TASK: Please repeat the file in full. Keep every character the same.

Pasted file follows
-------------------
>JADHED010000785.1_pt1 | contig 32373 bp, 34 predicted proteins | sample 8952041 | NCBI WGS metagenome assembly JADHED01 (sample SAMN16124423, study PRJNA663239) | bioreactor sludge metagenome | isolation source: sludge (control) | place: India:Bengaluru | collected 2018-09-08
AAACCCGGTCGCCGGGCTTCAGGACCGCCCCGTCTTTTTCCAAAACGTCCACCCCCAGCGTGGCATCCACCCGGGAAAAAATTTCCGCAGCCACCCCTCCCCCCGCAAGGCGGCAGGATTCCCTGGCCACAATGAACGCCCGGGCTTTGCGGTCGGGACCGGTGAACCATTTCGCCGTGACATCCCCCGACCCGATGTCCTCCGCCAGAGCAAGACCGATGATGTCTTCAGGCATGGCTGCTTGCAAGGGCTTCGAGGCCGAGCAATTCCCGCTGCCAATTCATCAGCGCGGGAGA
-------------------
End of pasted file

>JADHED010000785.1_pt1 | contig 32373 bp, 34 predicted proteins | sample 8952041 | NCBI WGS metagenome assembly JADHED01 (sample SAMN16124423, study PRJNA663239) | bioreactor sludge metagenome | isolation source: sludge (control) | place: India:Bengaluru | collected 2018-09-08
AAACCCGGTCGCCGGGCTTCAGGACCGCCCCGTCTTTTTCCAAAACGTCCACCCCCAGCGTGGCATCCACCCGGGAAAAAATTTCCGCAGCCACCCCTCCCCCCGCAAGGCGGCAGGATTCCCTGGCCACAATGAACGCCCGGGCTTTGCGGTCGGGACCGGTGAACCATTTCGCCGTGACATCCCCCGACCCGATGTCCTCCGCCAGAGCAAGACCGATGATGTCTTCAGGCATGGCTGCTTGCAAGGGCTTCGAGGCCGAGCAATTCCCGCTGCCAATTCATCAGCGCGGGAGA